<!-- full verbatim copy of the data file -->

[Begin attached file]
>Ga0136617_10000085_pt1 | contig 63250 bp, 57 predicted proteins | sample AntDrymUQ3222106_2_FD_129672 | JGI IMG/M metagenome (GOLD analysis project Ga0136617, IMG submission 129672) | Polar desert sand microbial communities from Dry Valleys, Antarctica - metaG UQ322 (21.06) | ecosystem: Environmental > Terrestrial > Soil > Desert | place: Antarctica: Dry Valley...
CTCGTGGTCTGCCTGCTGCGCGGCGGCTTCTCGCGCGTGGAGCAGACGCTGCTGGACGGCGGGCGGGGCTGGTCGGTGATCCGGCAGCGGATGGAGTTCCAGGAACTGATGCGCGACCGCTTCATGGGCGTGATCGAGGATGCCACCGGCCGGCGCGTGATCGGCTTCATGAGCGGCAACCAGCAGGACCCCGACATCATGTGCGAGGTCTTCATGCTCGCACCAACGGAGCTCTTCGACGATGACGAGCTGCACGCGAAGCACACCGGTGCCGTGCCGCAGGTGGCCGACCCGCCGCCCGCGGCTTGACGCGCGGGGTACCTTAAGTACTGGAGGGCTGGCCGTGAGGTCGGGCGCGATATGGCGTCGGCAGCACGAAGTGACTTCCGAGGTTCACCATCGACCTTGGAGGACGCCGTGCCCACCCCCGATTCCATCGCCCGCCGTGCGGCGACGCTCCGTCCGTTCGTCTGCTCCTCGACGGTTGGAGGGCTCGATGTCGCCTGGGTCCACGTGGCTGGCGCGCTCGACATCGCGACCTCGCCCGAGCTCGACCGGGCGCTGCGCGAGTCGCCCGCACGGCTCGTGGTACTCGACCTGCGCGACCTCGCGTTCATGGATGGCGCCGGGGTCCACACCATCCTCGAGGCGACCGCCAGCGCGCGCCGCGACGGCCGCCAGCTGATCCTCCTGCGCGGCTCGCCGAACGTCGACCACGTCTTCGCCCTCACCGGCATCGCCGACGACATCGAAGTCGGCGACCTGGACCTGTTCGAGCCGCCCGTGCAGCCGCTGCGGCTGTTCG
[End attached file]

>Ga0136617_10000085_pt1 | contig 63250 bp, 57 predicted proteins | sample AntDrymUQ3222106_2_FD_129672 | JGI IMG/M metagenome (GOLD analysis project Ga0136617, IMG submission 129672) | Polar desert sand microbial communities from Dry Valleys, Antarctica - metaG UQ322 (21.06) | ecosystem: Environmental > Terrestrial > Soil > Desert | place: Antarctica: Dry Valley...
CTCGTGGTCTGCCTGCTGCGCGGCGGCTTCTCGCGCGTGGAGCAGACGCTGCTGGACGGCGGGCGGGGCTGGTCGGTGATCCGGCAGCGGATGGAGTTCCAGGAACTGATGCGCGACCGCTTCATGGGCGTGATCGAGGATGCCACCGGCCGGCGCGTGATCGGCTTCATGAGCGGCAACCAGCAGGACCCCGACATCATGTGCGAGGTCTTCATGCTCGCACCAACGGAGCTCTTCGACGATGACGAGCTGCACGCGAAGCACACCGGTGCCGTGCCGCAGGTGGCCGACCCGCCGCCCGCGGCTTGACGCGCGGGGTACCTTAAGTACTGGAGGGCTGGCCGTGAGGTCGGGCGCGATATGGCGTCGGCAGCACGAAGTGACTTCCGAGGTTCACCATCGACCTTGGAGGACGCCGTGCCCACCCCCGATTCCATCGCCCGCCGTGCGGCGACGCTCCGTCCGTTCGTCTGCTCCTCGACGGTTGGAGGGCTCGATGTCGCCTGGGTCCACGTGGCTGGCGCGCTCGACATCGCGACCTCGCCCGAGCTCGACCGGGCGCTGCGCGAGTCGCCCGCACGGCTCGTGGTACTCGACCTGCGCGACCTCGCGTTCATGGATGGCGCCGGGGTCCACACCATCCTCGAGGCGACCGCCAGCGCGCGCCGCGACGGCCGCCAGCTGATCCTCCTGCGCGGCTCGCCGAACGTCGACCACGTCTTCGCCCTCACCGGCATCGCCGACGACATCGAAGTCGGCGACCTGGACCTGTTCGAGCCGCCCGTGCAGCCGCTGCGGCTGTTCG